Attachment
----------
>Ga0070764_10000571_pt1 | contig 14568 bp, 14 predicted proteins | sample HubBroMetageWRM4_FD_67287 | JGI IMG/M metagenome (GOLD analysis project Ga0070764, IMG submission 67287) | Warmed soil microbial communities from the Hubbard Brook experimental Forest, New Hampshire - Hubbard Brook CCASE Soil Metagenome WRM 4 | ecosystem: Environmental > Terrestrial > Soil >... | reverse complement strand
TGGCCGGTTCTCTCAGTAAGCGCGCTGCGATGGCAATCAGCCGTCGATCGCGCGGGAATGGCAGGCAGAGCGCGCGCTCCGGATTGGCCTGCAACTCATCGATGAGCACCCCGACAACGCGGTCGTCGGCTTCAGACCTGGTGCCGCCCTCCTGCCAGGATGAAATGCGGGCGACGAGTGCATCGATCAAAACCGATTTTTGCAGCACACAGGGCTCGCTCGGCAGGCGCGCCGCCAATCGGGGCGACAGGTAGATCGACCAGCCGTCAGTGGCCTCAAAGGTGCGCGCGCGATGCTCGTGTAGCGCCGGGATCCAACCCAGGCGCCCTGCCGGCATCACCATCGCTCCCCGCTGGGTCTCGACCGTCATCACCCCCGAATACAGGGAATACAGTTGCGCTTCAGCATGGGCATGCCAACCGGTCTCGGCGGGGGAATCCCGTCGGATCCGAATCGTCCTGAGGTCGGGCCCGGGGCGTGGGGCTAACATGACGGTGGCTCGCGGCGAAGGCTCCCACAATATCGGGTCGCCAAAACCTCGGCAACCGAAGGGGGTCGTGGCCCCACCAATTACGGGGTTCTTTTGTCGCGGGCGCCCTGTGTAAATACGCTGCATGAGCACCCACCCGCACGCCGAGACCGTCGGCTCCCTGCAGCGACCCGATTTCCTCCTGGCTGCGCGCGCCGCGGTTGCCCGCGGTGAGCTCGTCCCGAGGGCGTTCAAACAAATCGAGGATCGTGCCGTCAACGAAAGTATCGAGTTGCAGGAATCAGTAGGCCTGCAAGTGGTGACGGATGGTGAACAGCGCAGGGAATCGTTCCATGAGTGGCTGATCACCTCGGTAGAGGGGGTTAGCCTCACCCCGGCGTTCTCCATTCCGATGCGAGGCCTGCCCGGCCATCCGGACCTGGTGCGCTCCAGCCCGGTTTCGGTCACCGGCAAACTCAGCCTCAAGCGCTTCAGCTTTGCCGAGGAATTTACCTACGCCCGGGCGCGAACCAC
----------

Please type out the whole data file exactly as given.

>Ga0070764_10000571_pt1 | contig 14568 bp, 14 predicted proteins | sample HubBroMetageWRM4_FD_67287 | JGI IMG/M metagenome (GOLD analysis project Ga0070764, IMG submission 67287) | Warmed soil microbial communities from the Hubbard Brook experimental Forest, New Hampshire - Hubbard Brook CCASE Soil Metagenome WRM 4 | ecosystem: Environmental > Terrestrial > Soil >... | reverse complement strand
TGGCCGGTTCTCTCAGTAAGCGCGCTGCGATGGCAATCAGCCGTCGATCGCGCGGGAATGGCAGGCAGAGCGCGCGCTCCGGATTGGCCTGCAACTCATCGATGAGCACCCCGACAACGCGGTCGTCGGCTTCAGACCTGGTGCCGCCCTCCTGCCAGGATGAAATGCGGGCGACGAGTGCATCGATCAAAACCGATTTTTGCAGCACACAGGGCTCGCTCGGCAGGCGCGCCGCCAATCGGGGCGACAGGTAGATCGACCAGCCGTCAGTGGCCTCAAAGGTGCGCGCGCGATGCTCGTGTAGCGCCGGGATCCAACCCAGGCGCCCTGCCGGCATCACCATCGCTCCCCGCTGGGTCTCGACCGTCATCACCCCCGAATACAGGGAATACAGTTGCGCTTCAGCATGGGCATGCCAACCGGTCTCGGCGGGGGAATCCCGTCGGATCCGAATCGTCCTGAGGTCGGGCCCGGGGCGTGGGGCTAACATGACGGTGGCTCGCGGCGAAGGCTCCCACAATATCGGGTCGCCAAAACCTCGGCAACCGAAGGGGGTCGTGGCCCCACCAATTACGGGGTTCTTTTGTCGCGGGCGCCCTGTGTAAATACGCTGCATGAGCACCCACCCGCACGCCGAGACCGTCGGCTCCCTGCAGCGACCCGATTTCCTCCTGGCTGCGCGCGCCGCGGTTGCCCGCGGTGAGCTCGTCCCGAGGGCGTTCAAACAAATCGAGGATCGTGCCGTCAACGAAAGTATCGAGTTGCAGGAATCAGTAGGCCTGCAAGTGGTGACGGATGGTGAACAGCGCAGGGAATCGTTCCATGAGTGGCTGATCACCTCGGTAGAGGGGGTTAGCCTCACCCCGGCGTTCTCCATTCCGATGCGAGGCCTGCCCGGCCATCCGGACCTGGTGCGCTCCAGCCCGGTTTCGGTCACCGGCAAACTCAGCCTCAAGCGCTTCAGCTTTGCCGAGGAATTTACCTACGCCCGGGCGCGAACCAC